Wiki Contributions


This is cool! These sparse features should be easily "extractable" by the transformer's key, query, and value weights in a single layer. Therefore, I'm wondering if these weights can somehow make it easier to "discover" the sparse features? 

  1. I don't really think that 1. would be true -- following DAN-style prompts is the minimum complexity solution. You want to act in accordance with the prompt.
  2. Backdoors don't emerge naturally. So if it's computationally infeasible to find an input where the original model and the backdoored model differ, then self-distillation on the backdoored model is going to be the same as self-distillation on the original model. 

The only scenario where I think self-distillation is useful would be if 1) you train a LLM on a dataset, 2) fine-tune it to be deceptive/power-seeking, and 3) self-distill it on the original dataset, then self-distilled model would likely no longer be deceptive/power-seeking. 

I think self-distillation is better than network compression, as it possesses some decently strong theoretical guarantees that you're reducing the complexity of the function. I haven't really seen the same with the latter.

But what research do you think would be valuable, other than the obvious (self-distill a deceptive, power-hungry model to see if the negative qualities go away)? 

As of right now, I don't think that LLMs are trained to be power seeking and deceptive.

Power-seeking is likely if the model is directly maximizing rewards, but LLMs are not quite doing this.

I just wanted to add another angle. Neural networks have a fundamental "simplicity bias", where they learn low frequency components exponentially faster than high frequency components. Thus, self-distillation is likely to be more efficient than training on the original dataset (the function you're learning has fewer high frequency components). This paper formalizes this claim.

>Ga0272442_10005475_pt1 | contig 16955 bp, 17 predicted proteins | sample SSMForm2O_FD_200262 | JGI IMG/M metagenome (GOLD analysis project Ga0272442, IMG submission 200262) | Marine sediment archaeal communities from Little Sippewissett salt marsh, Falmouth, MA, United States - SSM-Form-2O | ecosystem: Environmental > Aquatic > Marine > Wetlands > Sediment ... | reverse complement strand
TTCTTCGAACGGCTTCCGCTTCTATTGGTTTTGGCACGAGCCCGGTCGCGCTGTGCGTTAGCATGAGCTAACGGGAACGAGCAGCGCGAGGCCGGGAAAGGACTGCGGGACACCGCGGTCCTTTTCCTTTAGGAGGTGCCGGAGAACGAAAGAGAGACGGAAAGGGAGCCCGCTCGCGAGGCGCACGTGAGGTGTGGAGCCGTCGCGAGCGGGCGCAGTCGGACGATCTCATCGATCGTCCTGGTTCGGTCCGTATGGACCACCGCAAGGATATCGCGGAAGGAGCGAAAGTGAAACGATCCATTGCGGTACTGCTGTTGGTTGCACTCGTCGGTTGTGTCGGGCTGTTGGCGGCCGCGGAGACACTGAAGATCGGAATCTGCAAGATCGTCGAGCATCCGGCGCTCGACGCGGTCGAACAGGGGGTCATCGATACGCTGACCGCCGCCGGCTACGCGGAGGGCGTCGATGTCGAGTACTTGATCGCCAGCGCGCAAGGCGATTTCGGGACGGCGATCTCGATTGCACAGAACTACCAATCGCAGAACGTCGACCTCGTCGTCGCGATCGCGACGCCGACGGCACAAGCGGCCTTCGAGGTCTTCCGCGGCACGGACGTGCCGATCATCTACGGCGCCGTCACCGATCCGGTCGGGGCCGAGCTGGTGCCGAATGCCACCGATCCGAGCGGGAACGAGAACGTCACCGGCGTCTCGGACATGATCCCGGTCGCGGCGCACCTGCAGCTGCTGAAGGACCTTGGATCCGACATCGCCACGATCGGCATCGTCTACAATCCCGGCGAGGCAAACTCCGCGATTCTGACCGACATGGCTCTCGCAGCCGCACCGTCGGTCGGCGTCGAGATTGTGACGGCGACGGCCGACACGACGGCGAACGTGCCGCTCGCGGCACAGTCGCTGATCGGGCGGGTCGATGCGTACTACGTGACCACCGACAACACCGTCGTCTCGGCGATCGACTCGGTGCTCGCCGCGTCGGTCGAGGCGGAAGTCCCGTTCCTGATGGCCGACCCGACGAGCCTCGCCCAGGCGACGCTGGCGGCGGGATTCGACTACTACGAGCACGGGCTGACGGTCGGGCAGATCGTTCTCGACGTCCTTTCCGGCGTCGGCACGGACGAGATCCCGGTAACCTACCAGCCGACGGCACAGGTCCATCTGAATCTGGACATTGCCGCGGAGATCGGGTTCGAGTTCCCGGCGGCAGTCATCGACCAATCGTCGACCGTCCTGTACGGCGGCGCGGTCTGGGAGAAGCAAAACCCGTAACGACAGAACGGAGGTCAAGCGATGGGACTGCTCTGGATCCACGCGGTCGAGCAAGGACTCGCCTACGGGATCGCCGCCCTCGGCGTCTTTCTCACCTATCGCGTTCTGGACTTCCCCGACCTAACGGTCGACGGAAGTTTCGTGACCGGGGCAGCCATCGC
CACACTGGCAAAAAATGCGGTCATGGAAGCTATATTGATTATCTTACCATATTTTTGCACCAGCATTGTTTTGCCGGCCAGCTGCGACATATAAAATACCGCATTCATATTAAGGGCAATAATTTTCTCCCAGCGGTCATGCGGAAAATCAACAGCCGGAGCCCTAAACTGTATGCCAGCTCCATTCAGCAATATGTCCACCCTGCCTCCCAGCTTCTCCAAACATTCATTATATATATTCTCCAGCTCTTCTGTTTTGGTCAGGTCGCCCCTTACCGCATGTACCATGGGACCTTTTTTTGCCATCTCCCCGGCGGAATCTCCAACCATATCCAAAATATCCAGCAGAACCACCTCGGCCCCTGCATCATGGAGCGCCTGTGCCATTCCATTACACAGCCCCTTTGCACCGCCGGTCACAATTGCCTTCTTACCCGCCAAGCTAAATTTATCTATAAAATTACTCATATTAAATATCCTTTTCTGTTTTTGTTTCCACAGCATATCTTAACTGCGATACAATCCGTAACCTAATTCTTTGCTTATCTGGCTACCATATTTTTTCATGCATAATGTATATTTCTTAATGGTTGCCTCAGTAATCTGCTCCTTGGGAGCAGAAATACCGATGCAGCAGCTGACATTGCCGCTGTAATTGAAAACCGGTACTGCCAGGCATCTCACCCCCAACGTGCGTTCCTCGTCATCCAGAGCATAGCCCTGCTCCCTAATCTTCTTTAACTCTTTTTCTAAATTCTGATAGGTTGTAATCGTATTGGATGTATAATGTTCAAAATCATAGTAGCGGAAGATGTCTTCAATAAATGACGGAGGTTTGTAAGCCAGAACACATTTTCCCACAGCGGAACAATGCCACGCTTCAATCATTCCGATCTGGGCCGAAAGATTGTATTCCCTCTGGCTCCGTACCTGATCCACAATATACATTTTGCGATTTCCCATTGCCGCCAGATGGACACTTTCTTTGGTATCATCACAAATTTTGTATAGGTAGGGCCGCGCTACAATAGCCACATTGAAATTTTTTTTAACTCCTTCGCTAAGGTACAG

But in practice, what this means is that training GPT-3.5 from scratch is hard but simply copying GPT-3.5 is pretty easy. Stanford was recently able to finetune a pretty bad 7B model to be as good as GPT-3.5 using only 52K examples (generated from GPT-3.5) and $600 of compute. This means that once a GPT is out there, it's fairly easy for malevolent actors to replicate it. And while it's unlikely that the original GPT model, given its strong simplicity bias, is engaging in complicated deceptive behavior, it's highly likely that the malevolent actor has finetuned their model to be deceptive and power-seeking. This creates a perfect storm where malevolent AI can go rogue. I think this is a significant threat, and OpenAI should add some more guardrails to try and prevent this. 

I feel like capping the memory of GPUs would also affect normal folk who just want to train simple models, so it may be less likely to be implemented. It also doesn't really cap the model size, which is the main problem.

But I agree it would be easier to enforce, and certainly, much better than the status quo.

I think you make a lot of great points.

I think some sort of cap is the one of the highest impact things we can do from a safety perspective.  I agree that imposing the cap effectively and getting buy-in from broader society is a challenge, however, these problems are a lot more tractable than AI safety. 

I haven't heard anybody else propose this so I wanted to float it out there.

I'd love some feedback on this if possible, thank you!

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